WASHINGTON, D.C. – U.S. Senators Marsha Blackburn (R-Tenn.) and combat Veteran Tammy Duckworth (D-Ill.) introduced bipartisan legislation to support active military families experiencing food insecurity and help ensure no one willing to serve this nation in uniform struggles to feed their families. The Military Hunger Prevention Act would create a basic needs allowance to help low-income military families put food on the table. Companion legislation was introduced in the U.S. House of Representatives by U.S. Representatives Jimmy Panetta (D-Calif.-20) and Don Young (R-Alaska-AL).
"Members of our armed services and their families make tremendous sacrifices for our nation," said Blackburn. "The Military Hunger Prevention Act of 2021 I am co-leading with Senator Duckworth reflects our bi-partisan commitment to military families and sustained effort to address food insecurity. Barriers that prevent our lower-income earning troops and their families from accessing normal food sources like the local grocery store is something that Senator Duckworth and I have been working on together since last summer. We will keep fighting for our service members and their families as long as it takes. The last thing our servicemen and women should be concerned with is putting food on the table for their loved ones."
“Far too many of our military families are experiencing hunger because of unintended barriers that make them unable to access essential nutrition assistance programs,” Duckworth said. “As someone whose family relied on these nutrition programs after my father lost his job, and who served in the uniform for most of my adult life, I’m proud to be working across the aisle with Senator Blackburn on this bill to help make sure our servicemembers and their families have enough to eat.”
The legislation is also co-sponsored by U.S. Senators Dick Durbin (D-Ill.), Richard Blumenthal (D-Conn.), Catherine Cortez-Masto (D-Nev.), Dianne Feinstein (D-Calif.), Jacky Rosen (D-Nev.), Patty Murray (D-Wash.), Tammy Baldwin (D-Wisc.), Mark Warner (D-Va.), Mazie Hirono (D-Hawaii), Amy Klobuchar (D-Minn.), Ben Ray Luján (D-N.M.), and Kevin Cramer (R-N.D.).
When the military is unable to provide servicemembers with housing wherever they are stationed, servicemembers receive a Basic Allowance for Housing (BAH) to pay for off-base or privatized military housing. Because of how the qualification calculations for federal food assistance programs like SNAP currently work, many low-income servicemembers can be excluded from receiving food assistance benefits if they receive BAH funding. The current flaw in federal law often forces military families to rely on food pantries and food banks for emergency food assistance. The basic needs allowance created by the Military Hunger Prevention Act would help correct for this flaw.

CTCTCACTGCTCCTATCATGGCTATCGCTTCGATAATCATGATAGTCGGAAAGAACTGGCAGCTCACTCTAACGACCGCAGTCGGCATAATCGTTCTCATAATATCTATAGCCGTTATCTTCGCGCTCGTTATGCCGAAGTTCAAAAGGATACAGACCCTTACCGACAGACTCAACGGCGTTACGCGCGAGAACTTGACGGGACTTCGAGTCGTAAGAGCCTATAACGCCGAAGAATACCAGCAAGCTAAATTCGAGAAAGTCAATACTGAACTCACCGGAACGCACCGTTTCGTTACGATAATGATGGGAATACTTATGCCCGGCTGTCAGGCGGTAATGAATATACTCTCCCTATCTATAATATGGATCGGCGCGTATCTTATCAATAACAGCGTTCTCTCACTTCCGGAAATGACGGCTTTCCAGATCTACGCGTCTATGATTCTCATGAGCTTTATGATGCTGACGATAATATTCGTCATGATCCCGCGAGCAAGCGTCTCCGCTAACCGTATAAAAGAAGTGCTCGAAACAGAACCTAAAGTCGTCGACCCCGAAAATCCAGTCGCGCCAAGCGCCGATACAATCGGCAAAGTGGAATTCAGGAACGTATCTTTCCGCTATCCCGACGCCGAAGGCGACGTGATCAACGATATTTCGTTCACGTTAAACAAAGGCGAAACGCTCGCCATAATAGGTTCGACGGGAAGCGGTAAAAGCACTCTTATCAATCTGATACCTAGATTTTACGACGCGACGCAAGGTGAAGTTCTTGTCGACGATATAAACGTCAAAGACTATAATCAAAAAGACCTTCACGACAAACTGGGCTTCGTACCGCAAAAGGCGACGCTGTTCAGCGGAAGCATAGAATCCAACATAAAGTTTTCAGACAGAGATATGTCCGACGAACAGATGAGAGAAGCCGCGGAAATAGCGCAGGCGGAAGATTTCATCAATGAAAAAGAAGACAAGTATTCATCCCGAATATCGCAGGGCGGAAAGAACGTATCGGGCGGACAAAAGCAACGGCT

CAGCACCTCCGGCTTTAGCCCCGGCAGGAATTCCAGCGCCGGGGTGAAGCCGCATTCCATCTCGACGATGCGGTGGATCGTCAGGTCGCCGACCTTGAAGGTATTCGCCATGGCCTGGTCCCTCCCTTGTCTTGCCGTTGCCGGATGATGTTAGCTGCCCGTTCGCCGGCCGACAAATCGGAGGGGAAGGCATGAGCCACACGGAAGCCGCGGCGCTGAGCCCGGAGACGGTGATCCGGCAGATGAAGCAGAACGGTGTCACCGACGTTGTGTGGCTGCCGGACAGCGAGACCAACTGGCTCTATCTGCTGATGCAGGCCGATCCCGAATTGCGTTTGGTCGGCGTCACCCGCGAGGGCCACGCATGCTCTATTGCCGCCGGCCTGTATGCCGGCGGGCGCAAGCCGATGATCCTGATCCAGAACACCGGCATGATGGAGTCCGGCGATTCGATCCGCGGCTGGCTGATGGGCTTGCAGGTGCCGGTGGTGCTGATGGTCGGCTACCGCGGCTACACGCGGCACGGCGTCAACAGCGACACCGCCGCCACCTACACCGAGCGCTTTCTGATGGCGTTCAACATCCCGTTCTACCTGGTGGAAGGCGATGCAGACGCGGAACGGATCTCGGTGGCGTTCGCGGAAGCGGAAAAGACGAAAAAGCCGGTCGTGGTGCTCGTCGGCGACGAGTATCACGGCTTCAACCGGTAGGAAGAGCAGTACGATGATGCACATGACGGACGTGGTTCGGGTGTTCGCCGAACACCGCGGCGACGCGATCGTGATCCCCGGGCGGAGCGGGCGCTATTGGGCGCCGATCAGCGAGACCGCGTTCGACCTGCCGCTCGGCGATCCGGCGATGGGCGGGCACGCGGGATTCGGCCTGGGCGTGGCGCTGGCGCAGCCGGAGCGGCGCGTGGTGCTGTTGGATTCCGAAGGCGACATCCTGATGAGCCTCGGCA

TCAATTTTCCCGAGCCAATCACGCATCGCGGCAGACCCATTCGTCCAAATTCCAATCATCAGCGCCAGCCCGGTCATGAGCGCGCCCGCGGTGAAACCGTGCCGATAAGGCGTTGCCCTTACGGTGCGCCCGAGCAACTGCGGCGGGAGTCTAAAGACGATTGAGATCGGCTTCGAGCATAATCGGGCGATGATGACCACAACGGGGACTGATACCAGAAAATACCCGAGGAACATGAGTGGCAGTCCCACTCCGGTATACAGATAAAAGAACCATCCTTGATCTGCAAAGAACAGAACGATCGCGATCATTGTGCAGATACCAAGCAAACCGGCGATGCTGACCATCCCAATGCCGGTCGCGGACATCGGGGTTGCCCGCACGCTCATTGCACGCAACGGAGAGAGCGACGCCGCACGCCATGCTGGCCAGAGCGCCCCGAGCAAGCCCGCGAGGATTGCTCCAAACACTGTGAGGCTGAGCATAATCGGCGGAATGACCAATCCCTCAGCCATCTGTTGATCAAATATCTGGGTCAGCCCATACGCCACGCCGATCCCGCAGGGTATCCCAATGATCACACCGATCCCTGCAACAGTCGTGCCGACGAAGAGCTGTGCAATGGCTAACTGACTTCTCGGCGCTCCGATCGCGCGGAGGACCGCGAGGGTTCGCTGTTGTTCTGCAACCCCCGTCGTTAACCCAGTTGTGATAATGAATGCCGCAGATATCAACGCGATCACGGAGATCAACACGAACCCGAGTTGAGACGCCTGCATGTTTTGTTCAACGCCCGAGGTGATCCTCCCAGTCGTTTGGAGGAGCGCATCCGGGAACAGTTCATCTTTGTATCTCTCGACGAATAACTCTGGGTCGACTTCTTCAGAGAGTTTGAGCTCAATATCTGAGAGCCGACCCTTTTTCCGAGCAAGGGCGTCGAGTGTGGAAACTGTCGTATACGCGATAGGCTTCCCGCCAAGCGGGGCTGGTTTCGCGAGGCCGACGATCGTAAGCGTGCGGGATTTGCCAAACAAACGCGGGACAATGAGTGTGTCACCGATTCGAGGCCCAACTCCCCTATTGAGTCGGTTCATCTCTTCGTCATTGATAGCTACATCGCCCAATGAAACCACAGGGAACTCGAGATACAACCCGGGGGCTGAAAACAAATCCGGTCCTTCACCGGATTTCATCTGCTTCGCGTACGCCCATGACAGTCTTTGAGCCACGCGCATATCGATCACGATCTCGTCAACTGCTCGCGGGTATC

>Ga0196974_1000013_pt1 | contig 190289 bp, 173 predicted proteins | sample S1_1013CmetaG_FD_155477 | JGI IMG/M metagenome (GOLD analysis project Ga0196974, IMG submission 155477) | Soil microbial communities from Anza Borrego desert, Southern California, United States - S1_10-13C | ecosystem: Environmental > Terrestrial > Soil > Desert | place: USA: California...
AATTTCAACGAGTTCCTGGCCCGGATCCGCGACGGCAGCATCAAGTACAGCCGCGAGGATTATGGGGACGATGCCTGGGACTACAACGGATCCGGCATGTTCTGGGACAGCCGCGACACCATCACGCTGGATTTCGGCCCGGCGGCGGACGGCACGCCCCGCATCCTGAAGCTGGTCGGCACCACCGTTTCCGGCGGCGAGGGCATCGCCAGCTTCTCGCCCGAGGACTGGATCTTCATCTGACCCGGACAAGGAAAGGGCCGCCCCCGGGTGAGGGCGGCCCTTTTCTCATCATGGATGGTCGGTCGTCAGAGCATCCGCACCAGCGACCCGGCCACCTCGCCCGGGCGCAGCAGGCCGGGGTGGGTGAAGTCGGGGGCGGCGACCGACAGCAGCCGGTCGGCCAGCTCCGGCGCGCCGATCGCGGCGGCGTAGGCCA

In June of last year, Blackburn and Duckworth sent a bipartisan letter to U.S. Secretary of Agriculture Sonny Perdue requesting that the U.S. Department of Agriculture (USDA) take swift action to cease considering monthly Basic Allowance for Housing (BAH) as earned income when determining a military household’s eligibility for USDA nutrition programs. Duckworth also sent a letter to the Biden Administration in March of this year urging it to develop concrete steps to tackle the alarming rate of food insecurity many military families currently face.
“Currently, there are federal regulations that unintentionally cause military families to lose out on SNAP benefits,” said Panetta. “Our bipartisan Military Hunger Prevention Act would make up for that loss by providing certain military households with a basic needs allowance to purchase groceries. Although it’s unfortunate that some military families have to resort to SNAP, it’s our responsibility to ensure that those families, at the least, have access to the necessary support they need to lead healthy, food secure lives.”